Boris and I spent hours at the museum. There was also a café if you wanted a snack. The gift shop was also very nice and had quality merchandise. I looked for the decorated wooden spoons Alex had recommended as a keepsake. The designs each have a specific meaning.

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Photo ©Jean Janssen. This half-buried house was originally built around 1800 and is now at the Village Museum in Bucharest. These homes were designed for defensive purposes. From a distance, it just looked like a haystack.

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Photo ©Jean Janssen. Well display at the Village Museum in Bucharest.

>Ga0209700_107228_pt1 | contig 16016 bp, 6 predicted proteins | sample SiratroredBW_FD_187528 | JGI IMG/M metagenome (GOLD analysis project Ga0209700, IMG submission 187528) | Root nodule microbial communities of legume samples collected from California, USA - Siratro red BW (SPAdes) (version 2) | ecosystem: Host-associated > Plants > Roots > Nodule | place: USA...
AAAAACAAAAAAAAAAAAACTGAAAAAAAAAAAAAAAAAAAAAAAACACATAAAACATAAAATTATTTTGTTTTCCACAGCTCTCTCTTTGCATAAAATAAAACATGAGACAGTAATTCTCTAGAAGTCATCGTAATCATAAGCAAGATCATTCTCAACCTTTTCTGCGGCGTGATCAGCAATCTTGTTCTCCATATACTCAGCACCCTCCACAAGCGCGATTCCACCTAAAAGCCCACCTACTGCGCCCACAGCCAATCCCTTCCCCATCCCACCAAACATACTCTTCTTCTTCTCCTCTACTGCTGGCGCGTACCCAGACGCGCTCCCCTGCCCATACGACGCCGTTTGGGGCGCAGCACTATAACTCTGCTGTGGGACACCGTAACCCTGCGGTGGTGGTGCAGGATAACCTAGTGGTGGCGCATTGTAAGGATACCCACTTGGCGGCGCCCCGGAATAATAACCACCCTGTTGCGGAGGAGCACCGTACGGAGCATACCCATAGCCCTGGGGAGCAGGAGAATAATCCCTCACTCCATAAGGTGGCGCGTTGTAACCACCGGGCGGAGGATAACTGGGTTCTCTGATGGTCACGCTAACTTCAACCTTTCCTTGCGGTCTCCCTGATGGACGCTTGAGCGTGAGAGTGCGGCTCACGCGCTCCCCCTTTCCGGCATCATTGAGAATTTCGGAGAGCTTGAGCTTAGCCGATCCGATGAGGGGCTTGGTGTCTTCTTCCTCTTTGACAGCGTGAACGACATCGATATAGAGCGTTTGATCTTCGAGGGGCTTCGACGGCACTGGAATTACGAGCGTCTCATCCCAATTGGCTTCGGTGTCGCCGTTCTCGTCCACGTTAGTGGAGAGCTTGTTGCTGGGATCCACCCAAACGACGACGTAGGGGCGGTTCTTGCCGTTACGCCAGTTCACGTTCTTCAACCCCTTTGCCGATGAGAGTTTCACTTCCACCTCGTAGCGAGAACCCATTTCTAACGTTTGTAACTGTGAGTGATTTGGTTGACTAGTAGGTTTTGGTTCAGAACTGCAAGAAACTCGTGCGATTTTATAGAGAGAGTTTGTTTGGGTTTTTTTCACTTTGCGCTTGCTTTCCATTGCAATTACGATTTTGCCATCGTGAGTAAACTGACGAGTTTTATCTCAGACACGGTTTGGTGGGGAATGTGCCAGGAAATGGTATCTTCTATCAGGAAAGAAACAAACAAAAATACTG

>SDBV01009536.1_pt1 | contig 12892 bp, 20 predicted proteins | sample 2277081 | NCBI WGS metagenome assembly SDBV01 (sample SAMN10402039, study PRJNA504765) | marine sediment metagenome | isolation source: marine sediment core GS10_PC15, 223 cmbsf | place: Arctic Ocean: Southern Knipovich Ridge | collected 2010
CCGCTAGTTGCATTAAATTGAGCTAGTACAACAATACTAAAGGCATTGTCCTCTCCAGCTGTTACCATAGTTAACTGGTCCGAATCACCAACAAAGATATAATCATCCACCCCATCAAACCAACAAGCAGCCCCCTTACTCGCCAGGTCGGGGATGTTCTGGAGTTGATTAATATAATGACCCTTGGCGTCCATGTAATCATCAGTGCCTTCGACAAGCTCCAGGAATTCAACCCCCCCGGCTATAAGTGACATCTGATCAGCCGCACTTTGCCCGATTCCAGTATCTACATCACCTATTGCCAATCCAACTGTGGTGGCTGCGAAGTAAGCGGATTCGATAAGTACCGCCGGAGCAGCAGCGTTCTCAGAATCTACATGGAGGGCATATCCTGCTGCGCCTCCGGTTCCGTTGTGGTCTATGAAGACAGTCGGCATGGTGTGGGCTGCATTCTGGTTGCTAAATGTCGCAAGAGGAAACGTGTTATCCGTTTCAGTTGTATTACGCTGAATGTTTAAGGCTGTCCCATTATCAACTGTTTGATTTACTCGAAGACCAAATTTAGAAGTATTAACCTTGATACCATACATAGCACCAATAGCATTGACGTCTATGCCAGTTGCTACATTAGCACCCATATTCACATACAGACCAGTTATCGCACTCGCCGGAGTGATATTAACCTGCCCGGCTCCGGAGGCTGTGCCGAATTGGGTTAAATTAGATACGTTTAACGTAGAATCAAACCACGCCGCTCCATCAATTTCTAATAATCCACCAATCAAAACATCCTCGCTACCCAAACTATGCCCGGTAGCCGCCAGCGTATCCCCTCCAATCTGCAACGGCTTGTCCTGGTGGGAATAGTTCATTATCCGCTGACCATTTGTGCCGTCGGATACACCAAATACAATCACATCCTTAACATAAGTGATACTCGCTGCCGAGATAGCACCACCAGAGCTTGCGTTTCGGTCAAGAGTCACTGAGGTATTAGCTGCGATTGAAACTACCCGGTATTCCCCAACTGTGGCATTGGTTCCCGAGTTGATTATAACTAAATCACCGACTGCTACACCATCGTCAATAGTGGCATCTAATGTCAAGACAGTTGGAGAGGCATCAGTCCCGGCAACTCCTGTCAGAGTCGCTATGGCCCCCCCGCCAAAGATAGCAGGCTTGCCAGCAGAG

After we completed our touring, we took a cab back to the hotel.  Cabs are very cheap in Romania, just make sure they use the meter or set a price before you go. The official cabs will be numbered and have the rate printed on the outside of the cab; these are the ones to use. If you are leaving from the hotel, have them call one for you. The concierge will give you a ticket with the cab number on it.

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Photo ©Jean Janssen. A Romanian church from 1722 at the Village Museum in Bucharest.